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Editor: Brian JM Quinn
Boston College Law School

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Sunday, April 25, 2010

Summer Reading: Anglo-American Securities Regulation

Martin Wolf at the FT has started a series of columns in which he is thinking about the future of the financial markets.  In his take on the goings-on at Goldman in the wake of the Financial Crisis he made the following observation: 

Financial systems are important servants of the economy, but poor masters. A large part of the activity of the financial sector seems to be a machine to transfer income and wealth from outsiders to insiders, while increasing the fragility of the economy as a whole. Given the extent of the government-induced distortions in the system, even the fiercest free marketeer should accept this. It is hard to see any substantial benefit from the massive leveraging up of the economy and, above all, the real estate sector, that we saw recently. This just created illusory gains on the way up and real pain on the way down.

All true.  But hasn't Wall Street been an insiders v. outsiders game for as long as it's been around? I'm sure Wolf would agree.  Indeed, populist anger at the insiders for fleecing a naive public isn't a new phenomena at all.  Take for example the South Seath Bubble of the 18th century.  Jonathan Swift's poem, The South Sea Project, about sums it up.

But, I affirm, 'tis false in fact,
   Directors better knew their tools;
 We see the nation's credit crack'd,
   Each knave has made a thousand fools.

One fool may from another win,
   And then get off with money stored;
 But, if a sharper once comes in,
   He throws it all, and sweeps the board.

As fishes on each other prey,
   The great ones swallowing up the small,
 So fares it in the Southern Sea;
    The whale directors eat up all. ...

While some build castles in the air,
   Directors build them in the seas;
 Subscribers plainly see them there,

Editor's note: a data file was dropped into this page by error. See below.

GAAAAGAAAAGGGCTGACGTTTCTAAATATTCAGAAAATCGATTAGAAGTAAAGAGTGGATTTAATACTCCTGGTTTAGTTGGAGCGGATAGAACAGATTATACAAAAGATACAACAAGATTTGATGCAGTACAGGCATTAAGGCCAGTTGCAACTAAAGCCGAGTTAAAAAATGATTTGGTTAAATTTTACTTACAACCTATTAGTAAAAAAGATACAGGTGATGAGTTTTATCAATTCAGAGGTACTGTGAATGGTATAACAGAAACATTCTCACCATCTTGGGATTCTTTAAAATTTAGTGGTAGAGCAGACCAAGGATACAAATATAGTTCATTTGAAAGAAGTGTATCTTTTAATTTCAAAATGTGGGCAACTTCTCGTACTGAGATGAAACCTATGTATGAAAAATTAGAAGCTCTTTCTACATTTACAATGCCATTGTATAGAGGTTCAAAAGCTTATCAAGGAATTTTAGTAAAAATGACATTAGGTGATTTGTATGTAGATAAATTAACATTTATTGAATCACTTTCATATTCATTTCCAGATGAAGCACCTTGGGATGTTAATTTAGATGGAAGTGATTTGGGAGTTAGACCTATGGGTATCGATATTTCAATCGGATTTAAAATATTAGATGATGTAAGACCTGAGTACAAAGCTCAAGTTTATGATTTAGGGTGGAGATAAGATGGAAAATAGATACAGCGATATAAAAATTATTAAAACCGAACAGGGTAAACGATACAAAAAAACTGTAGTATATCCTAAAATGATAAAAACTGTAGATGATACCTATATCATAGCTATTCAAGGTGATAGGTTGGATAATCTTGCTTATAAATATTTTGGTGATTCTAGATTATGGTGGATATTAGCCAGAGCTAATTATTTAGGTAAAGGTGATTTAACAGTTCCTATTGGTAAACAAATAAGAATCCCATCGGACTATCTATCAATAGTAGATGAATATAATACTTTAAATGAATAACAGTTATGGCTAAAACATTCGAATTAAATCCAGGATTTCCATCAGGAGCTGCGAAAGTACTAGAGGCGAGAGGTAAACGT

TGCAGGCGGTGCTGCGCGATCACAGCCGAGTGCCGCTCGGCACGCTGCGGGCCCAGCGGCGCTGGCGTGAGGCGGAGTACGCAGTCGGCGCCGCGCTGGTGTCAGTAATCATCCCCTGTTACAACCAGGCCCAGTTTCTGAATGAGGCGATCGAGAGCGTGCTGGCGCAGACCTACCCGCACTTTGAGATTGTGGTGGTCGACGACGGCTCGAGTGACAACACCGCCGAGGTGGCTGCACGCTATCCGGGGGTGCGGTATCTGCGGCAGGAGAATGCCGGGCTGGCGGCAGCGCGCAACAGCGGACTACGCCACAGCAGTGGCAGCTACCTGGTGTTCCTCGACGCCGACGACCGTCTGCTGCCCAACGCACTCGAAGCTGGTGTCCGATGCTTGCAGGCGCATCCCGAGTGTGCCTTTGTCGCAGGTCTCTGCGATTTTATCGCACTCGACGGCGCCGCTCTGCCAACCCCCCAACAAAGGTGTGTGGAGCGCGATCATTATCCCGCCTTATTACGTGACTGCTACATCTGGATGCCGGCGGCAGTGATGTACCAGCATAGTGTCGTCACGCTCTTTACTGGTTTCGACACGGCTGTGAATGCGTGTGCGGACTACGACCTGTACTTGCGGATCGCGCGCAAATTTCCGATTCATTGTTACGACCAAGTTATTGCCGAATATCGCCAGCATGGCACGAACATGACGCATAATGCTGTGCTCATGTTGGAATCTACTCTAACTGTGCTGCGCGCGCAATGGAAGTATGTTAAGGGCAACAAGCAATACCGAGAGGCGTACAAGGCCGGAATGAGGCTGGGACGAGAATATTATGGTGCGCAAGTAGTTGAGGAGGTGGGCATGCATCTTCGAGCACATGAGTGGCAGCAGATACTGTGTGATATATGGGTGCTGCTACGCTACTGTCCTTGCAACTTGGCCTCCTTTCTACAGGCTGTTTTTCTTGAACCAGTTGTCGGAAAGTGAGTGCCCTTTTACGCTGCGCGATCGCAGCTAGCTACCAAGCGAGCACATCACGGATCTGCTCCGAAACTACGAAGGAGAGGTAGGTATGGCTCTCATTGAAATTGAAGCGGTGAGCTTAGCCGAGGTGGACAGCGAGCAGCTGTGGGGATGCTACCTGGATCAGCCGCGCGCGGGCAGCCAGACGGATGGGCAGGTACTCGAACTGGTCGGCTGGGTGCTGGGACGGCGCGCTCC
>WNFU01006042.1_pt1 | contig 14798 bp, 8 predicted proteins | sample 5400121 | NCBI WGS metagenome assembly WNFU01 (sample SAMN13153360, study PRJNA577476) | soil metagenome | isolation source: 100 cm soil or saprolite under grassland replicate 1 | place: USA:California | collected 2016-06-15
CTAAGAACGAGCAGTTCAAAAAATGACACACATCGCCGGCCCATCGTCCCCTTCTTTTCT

For fools will see as wise men please. ...

Directors, thrown into the sea,
   Recover strength and vigour there;
But may be tamed another way,
   Suspended for a while in air.

One of the books on my summer reading list is Anglo-American Securities Regulation: Cultural and Political Roots, 1690-1860 by Stuart Banner.  A colleague of mine noticing that I had the book with me remarked that it’s funny how these books get published, move on into obscurity and then following a series of fortuitous events get pushed out in paperback.  Well, I’m glad the publishers decided to put it out in paper back.  So far (I’m just a third in), Banner’s book is a wonderful description of the tensions between insiders and outsiders in early securities markets. 

It seems that “sharpers” have been taking advantage of gullible and optimistic “investors” for as long as people have been trading securities.  Notwithstanding the shocking nature of recent revelations, there isn’t much new in what is now coming out in the papers.  If you read the fine print on page 8 of the boilerplate section of Goldman’s ABACUS flip-book, it says quite clearly that Goldman is not in a fiduciary relationship with its “client”.  Indeed, that same section says:

Goldman is currently and may be from time to time in the future active on both sides of the market and have long or short positions in [the securities that are subject of this offer].  Goldman Sachs may have conflicts of interest due to present or future relationships between Goldman Sachs and any Collateral, the Issuer thereof, any Reference Entity, or any obligation of any Reference Entity.

You’re on your own is the message.  Same as it ever was, I suppose.  

-bjmq


"Big Short": The Musical 

Bet Against the American Dream from Alexander Hotz on Vimeo.

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